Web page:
The investigation that generated the report was conducted over two years by six French scholars commissioned by the leadership of L’Arche International, based in Paris. They included experts in history, sociology, psychiatry, psychoanalysis, religion and theology. L’Arche financed their research but allowed them to work independently. Their work included more than 100 interviews and digging through untold pages of documents including letters to and from some of the key players. The report was written in French and translated into English.
The commission was charged with the task after L’Arche International learned in 2014 of allegations of sexual abuse committed by Philippe, who died in 1993. An investigation by the Catholic church determined Philippe was “the perpetrator of abusive sexual behavior towards adult women.” At the time of the allegations, Vanier said he was “overwhelmed and shocked, absolutely unable to understand how this could have happened.” He publicly denied knowledge of the extent of Philippe’s actions and hid his own actions until his death in 2019.
The 873-page report, which is accompanied by a 127-page synthesis document, follows a previous report, released by L’Arche International in 2020, that confirmed Vanier had been credibly accused of sexual abuse by six women and lied about his knowledge of abuse by Philippe.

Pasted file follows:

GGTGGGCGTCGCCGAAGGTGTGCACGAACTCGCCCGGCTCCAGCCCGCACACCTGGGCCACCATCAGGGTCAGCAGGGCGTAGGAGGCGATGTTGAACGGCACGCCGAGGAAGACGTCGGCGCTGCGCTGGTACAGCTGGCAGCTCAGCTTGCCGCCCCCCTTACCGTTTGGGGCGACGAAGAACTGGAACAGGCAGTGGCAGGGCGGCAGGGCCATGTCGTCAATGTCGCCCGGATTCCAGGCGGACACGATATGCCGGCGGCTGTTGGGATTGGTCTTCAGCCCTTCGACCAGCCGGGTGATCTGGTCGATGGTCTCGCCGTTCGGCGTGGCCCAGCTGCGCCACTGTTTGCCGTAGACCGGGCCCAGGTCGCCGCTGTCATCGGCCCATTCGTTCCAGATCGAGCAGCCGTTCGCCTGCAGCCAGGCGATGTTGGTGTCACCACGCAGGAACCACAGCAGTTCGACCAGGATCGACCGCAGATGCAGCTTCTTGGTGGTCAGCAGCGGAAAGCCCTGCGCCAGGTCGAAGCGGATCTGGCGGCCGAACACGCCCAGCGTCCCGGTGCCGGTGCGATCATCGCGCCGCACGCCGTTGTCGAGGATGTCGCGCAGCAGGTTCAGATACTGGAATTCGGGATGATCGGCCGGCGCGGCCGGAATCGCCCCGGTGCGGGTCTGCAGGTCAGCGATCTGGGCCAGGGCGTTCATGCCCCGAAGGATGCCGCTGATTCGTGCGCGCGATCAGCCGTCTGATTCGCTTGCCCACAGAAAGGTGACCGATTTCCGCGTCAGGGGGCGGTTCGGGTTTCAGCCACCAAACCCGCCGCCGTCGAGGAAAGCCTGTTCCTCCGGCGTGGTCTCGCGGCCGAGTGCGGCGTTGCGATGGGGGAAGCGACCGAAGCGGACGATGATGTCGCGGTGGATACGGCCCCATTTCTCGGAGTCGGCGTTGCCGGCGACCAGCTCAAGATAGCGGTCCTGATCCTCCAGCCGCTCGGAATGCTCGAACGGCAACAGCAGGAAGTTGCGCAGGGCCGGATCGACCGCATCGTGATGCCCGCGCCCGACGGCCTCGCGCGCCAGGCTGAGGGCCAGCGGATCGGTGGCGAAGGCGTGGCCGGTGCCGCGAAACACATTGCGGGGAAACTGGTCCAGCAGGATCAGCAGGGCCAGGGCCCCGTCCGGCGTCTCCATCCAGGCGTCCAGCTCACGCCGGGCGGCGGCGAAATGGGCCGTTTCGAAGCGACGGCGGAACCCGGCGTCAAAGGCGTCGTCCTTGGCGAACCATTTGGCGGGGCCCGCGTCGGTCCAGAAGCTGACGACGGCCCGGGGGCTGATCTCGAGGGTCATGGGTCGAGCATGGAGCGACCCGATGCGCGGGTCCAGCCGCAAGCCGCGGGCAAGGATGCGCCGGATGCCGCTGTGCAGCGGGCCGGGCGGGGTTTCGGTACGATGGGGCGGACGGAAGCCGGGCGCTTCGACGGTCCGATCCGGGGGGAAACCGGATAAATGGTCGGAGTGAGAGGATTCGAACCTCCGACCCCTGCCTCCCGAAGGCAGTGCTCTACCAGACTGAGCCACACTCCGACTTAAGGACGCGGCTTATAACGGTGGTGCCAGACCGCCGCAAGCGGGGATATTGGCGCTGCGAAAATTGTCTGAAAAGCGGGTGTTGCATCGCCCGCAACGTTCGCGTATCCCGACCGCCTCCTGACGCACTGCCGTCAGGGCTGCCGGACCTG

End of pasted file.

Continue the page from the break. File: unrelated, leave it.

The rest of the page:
Origins of abuse
The report describes how Vanier was born in Geneva and his life was “influenced by a family environment in which religion is central and the events of life, including everyday life, interpreted under the angle of Providence.” His parents and especially his mother came under the influence and counsel of Thomas Philippe, a Dominican priest, who in 1945 founded L’Eau Vive, in Soisy-sur-Seine outside Paris. L’Eau Vive, which means “running water,” is described in the report as “as an international training center. Halfway between the religious community, the Christian youth hostel and the American-style university campus, the center proposes an initiation to theology and philosophy as well as an introduction to contemplative life, resting on Carmelite mystique and a strong Marian devotion.”